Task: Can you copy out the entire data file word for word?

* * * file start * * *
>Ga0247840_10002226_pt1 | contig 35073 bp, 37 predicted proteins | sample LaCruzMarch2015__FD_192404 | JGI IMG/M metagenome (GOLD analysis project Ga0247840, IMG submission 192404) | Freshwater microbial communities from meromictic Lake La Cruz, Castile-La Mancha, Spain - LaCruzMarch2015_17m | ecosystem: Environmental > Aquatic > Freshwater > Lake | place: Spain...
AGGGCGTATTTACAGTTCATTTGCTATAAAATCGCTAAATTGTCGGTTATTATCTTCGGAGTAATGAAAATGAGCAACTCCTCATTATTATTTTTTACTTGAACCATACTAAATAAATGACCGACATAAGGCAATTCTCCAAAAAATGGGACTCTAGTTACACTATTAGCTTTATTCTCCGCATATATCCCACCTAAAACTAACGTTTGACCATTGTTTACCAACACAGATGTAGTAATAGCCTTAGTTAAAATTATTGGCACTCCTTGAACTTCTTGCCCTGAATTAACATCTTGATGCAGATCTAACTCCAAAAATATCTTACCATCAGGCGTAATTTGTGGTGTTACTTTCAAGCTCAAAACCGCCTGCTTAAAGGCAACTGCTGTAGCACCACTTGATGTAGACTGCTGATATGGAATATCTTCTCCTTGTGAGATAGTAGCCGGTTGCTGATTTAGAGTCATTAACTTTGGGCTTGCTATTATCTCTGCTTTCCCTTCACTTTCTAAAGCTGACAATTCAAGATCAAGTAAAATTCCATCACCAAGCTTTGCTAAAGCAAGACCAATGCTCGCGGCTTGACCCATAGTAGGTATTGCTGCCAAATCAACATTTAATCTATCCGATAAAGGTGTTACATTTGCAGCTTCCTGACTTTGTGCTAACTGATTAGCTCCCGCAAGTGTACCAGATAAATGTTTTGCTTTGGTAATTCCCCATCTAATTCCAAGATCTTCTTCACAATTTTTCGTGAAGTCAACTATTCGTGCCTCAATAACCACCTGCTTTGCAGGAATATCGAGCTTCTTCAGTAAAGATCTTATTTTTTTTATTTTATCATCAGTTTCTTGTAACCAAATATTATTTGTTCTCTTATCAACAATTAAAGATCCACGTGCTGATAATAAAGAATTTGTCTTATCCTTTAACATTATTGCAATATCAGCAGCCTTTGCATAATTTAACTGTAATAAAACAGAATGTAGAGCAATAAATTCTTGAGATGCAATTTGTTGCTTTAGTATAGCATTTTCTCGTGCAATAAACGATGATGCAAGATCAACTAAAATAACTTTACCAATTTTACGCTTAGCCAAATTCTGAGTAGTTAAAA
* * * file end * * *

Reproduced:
>Ga0247840_10002226_pt1 | contig 35073 bp, 37 predicted proteins | sample LaCruzMarch2015__FD_192404 | JGI IMG/M metagenome (GOLD analysis project Ga0247840, IMG submission 192404) | Freshwater microbial communities from meromictic Lake La Cruz, Castile-La Mancha, Spain - LaCruzMarch2015_17m | ecosystem: Environmental > Aquatic > Freshwater > Lake | place: Spain...
AGGGCGTATTTACAGTTCATTTGCTATAAAATCGCTAAATTGTCGGTTATTATCTTCGGAGTAATGAAAATGAGCAACTCCTCATTATTATTTTTTACTTGAACCATACTAAATAAATGACCGACATAAGGCAATTCTCCAAAAAATGGGACTCTAGTTACACTATTAGCTTTATTCTCCGCATATATCCCACCTAAAACTAACGTTTGACCATTGTTTACCAACACAGATGTAGTAATAGCCTTAGTTAAAATTATTGGCACTCCTTGAACTTCTTGCCCTGAATTAACATCTTGATGCAGATCTAACTCCAAAAATATCTTACCATCAGGCGTAATTTGTGGTGTTACTTTCAAGCTCAAAACCGCCTGCTTAAAGGCAACTGCTGTAGCACCACTTGATGTAGACTGCTGATATGGAATATCTTCTCCTTGTGAGATAGTAGCCGGTTGCTGATTTAGAGTCATTAACTTTGGGCTTGCTATTATCTCTGCTTTCCCTTCACTTTCTAAAGCTGACAATTCAAGATCAAGTAAAATTCCATCACCAAGCTTTGCTAAAGCAAGACCAATGCTCGCGGCTTGACCCATAGTAGGTATTGCTGCCAAATCAACATTTAATCTATCCGATAAAGGTGTTACATTTGCAGCTTCCTGACTTTGTGCTAACTGATTAGCTCCCGCAAGTGTACCAGATAAATGTTTTGCTTTGGTAATTCCCCATCTAATTCCAAGATCTTCTTCACAATTTTTCGTGAAGTCAACTATTCGTGCCTCAATAACCACCTGCTTTGCAGGAATATCGAGCTTCTTCAGTAAAGATCTTATTTTTTTTATTTTATCATCAGTTTCTTGTAACCAAATATTATTTGTTCTCTTATCAACAATTAAAGATCCACGTGCTGATAATAAAGAATTTGTCTTATCCTTTAACATTATTGCAATATCAGCAGCCTTTGCATAATTTAACTGTAATAAAACAGAATGTAGAGCAATAAATTCTTGAGATGCAATTTGTTGCTTTAGTATAGCATTTTCTCGTGCAATAAACGATGATGCAAGATCAACTAAAATAACTTTACCAATTTTACGCTTAGCCAAATTCTGAGTAGTTAAAA